P R A Y E R
Date published: January 18, 2013
“One day Jesus was praying in a certain place. When He finished, one of His disciples said unto Him, “Lord teach us to pray, just as John taught his disciples.” – Luke 11:1 (NIV)
Why are believers urged to pray? What are the basic forms of prayer?Does prayer change God’s mind? What are some good models for prayer in Scripture?
Prayer is the essence of Christian experience. Christianity is fundamentally a relationship between God and people. Relationships are established, maintained, and enriched by good communication. Prayer is the communication between ourselves and God. We are urged to pray because by doing so, we are engaged in the primary activity which keeps faith vital and strong.
The expression of prayer takes various forms. Adoration affords us the opportunity to praise God. Confession opens the way to forgiveness and restoration. Thanksgiving enables us to express gratitude for specific acts of God in our lives. Intercession invites us to pray for others. Petition gives us permission to pray for ourselves. Each of these types of prayer may be expressed audibly or silently, privately or corporately. Prayer occurs in public worship and even more frequently in private devotion. Most often, it happens as we move through our daily routines. The ordinary circumstances of our lives can be filled with prayer. We can be in a prayerful relation with God all day long. In these ways we fulfil Paul’s exhortation to “pray continually” in 1 Thessalonians 5:17. Prayer increasingly becomes a disposition of our mind and heart as we relate all of our life to God’s will and direction.
We do not go far in our praying before we confront the question, Does prayer make any difference? Sometimes we pray and we don’t seem to get an answer. Does that mean that God does not hear our prayers? Jesus tells us in no uncertain terms that God hears us when we speak to Him. He not only hears us but He answers our prayers. In Luke 11:5-13, Jesus says, “Ask, and God will give to you.” God indeed does not always give us what we ask for, but perhaps what we ask forisn’t good for us. Jesus tells us that He won’t give us things that will harm us. He compares our requests to God with a child’s request to his parents. He goes on by saying, “If your children ask for an egg, would you give them a scorpion?” The implied answer is no. Parents don’t give their children things that will harm them, and neither will God.
The Bible teaches two things that appear contradictory to us from our limited human perspective. The first is that God is in control and knows what He is doing, even from before the beginning of time. And the second is that our prayers influence His actions. A striking example is when Abraham appeals to God for the city of Sodom. In Genesis 18:17-33, God responds to Abraham’s intercession by reducing the number of righteous people required to spare Sodom and Gomorrah from fifty to ten! The entire passage resonates with the passionate requests of a sincere man and the compassionate response of a Holy God. Abraham is not timid, and God is not put off by his prayer.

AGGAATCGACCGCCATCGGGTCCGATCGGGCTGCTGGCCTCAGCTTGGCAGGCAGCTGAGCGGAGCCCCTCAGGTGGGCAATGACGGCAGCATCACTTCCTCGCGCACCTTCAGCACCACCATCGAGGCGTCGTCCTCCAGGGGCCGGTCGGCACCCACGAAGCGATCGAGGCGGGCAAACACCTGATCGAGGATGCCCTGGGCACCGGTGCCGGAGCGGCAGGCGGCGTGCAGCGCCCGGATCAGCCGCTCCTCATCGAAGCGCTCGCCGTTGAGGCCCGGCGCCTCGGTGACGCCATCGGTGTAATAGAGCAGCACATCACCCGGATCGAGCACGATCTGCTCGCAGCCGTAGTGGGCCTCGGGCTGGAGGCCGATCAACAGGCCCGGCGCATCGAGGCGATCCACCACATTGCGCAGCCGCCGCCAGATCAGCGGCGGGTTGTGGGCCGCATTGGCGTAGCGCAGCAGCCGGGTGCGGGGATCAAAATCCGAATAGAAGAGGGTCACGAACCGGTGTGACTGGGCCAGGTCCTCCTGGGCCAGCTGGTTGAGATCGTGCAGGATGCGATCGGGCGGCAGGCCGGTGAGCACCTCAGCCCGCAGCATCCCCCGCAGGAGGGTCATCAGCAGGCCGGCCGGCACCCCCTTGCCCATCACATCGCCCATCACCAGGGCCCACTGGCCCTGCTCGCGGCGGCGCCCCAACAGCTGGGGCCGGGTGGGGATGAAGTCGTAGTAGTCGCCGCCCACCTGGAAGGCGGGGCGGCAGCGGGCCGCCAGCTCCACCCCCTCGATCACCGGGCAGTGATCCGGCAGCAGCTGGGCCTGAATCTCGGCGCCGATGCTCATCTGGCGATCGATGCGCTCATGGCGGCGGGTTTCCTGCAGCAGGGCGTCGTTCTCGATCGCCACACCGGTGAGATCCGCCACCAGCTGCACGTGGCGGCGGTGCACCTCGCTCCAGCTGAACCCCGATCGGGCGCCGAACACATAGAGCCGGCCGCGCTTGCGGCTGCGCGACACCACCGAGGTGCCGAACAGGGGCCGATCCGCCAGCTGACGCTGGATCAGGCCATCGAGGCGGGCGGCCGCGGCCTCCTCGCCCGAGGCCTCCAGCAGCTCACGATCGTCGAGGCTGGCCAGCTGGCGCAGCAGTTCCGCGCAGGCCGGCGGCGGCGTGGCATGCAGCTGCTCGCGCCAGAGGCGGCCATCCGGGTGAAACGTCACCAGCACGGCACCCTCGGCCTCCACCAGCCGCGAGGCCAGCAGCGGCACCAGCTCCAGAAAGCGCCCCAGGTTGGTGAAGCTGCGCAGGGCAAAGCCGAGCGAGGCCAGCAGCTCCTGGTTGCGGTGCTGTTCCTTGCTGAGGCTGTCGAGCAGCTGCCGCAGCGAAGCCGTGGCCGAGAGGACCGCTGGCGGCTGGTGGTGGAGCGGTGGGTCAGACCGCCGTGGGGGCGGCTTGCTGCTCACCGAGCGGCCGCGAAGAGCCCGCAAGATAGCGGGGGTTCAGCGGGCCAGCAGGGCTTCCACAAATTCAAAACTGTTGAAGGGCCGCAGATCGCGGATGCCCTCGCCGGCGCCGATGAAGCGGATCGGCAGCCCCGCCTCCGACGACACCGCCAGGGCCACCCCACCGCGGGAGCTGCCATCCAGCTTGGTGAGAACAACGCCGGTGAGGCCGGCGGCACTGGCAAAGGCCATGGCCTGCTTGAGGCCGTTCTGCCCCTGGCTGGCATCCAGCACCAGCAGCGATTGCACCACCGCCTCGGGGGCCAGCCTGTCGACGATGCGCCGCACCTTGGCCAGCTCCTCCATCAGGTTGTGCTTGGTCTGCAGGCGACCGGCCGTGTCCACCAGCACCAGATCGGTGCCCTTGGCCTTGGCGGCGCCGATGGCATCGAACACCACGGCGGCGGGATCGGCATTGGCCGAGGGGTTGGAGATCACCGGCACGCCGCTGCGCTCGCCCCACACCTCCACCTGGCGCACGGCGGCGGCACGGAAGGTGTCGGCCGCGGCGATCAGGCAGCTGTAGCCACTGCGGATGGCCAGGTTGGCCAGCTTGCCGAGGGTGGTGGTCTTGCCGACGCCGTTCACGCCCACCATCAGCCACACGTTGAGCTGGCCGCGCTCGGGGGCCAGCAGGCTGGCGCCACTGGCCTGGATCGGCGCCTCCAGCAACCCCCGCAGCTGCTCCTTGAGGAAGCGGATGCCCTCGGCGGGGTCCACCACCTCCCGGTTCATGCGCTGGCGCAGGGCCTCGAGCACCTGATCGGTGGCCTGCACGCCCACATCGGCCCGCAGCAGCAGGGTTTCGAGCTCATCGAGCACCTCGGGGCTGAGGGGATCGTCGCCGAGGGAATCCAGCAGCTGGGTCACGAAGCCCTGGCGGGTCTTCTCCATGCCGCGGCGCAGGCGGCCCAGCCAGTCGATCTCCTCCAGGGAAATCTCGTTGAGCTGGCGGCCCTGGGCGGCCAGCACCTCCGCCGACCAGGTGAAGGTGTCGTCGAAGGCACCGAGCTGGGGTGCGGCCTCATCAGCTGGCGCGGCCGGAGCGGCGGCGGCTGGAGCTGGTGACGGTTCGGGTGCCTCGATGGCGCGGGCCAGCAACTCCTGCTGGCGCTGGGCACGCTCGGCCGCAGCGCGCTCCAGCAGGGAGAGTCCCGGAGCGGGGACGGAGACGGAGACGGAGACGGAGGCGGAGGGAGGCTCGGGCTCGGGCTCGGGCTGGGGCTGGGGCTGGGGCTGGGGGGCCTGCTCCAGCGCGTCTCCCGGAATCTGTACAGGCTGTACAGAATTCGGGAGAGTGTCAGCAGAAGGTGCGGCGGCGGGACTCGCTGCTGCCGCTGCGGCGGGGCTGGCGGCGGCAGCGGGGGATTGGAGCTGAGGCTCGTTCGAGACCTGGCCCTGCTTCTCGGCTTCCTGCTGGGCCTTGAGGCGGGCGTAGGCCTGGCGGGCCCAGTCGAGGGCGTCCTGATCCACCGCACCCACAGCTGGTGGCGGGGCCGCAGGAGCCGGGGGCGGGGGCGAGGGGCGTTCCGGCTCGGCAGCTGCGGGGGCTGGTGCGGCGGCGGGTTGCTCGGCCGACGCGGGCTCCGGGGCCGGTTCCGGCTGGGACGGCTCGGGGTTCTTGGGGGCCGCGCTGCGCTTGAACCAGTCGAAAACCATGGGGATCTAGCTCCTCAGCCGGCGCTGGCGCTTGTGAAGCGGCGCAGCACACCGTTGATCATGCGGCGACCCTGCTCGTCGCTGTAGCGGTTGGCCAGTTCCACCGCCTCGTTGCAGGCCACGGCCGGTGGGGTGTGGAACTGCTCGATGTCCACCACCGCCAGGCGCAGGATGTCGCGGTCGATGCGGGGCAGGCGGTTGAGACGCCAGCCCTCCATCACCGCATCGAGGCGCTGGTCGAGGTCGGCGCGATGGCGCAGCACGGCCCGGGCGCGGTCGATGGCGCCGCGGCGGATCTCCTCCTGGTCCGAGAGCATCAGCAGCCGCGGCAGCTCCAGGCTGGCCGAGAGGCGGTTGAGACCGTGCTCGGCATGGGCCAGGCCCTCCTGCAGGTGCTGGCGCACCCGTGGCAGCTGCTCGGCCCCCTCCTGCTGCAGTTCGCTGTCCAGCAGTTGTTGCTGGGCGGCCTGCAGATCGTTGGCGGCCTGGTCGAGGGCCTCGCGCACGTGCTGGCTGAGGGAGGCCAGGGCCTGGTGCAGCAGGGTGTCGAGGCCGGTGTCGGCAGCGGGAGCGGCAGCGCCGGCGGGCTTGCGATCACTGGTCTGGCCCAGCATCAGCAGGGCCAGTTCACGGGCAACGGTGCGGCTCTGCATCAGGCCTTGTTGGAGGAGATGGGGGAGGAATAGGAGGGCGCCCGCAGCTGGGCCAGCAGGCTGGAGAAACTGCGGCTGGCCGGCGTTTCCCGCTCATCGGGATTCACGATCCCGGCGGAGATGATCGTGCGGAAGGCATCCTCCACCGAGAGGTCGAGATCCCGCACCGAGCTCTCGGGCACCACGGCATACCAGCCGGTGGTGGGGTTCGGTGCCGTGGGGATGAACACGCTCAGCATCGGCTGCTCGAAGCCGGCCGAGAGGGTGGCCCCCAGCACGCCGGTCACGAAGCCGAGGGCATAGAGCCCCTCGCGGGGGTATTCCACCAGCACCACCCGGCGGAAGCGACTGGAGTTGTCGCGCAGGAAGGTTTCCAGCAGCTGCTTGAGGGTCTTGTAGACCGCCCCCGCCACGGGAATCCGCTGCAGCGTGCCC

Psalm 5:1-3, Jeremiah 12:1-13, John 17, and Acts 12:6-17 show us that genuine, honest conversation takes place in prayer. God truly hears and responds. Prayer is influential. We may not always know how precisely that is so, but are told enough to know that prayer is real two-way talk between ourselves and God.
The most compelling case for the value and power of prayer is Christ Himself. Jesus prayed. He prayed often and about many things. Prayer was the “lifeline” between Himself and the heavenly Father. From prayer He received inspiration, guidance, and strength. His teaching and example served to encourage others to pray. From Christ, we learn that the most important proof of prayer’s value is not whether or not it “works,” but whether or not it keeps us in touch with God, whose grace can sustain us though both good and bad times. If we limit prayer to “getting answers,” we will lose sight of its grandeur, and we will make it more akin to magic than true communion with the living God.
Paul demonstrates this as powerfully as anyone in the Bible. In 2 Corinthians 12:7-9, he prayed three times that his “painful physical problem” would be taken away. But the problem remained. In response to his request God replied, “My grace is enough for you.” There’s no indication that Paul thought any less of God or prayer because of his experience. Through his example we learn that prayer is much more about receiving grace than it is about getting positive answers.
As the importance of prayer grows in our lives, we will see why the disciples asked Jesus to teach them to pray. Jesus responded with the specific model of the Lord’s Prayer here in Luke 11:1-4 and again in Matthew 6:5-15. Through an economy of words we are shown the basic elements of prayer. We can take each phrase in the Lord’s Prayer and expand it into a wide range of expressions.
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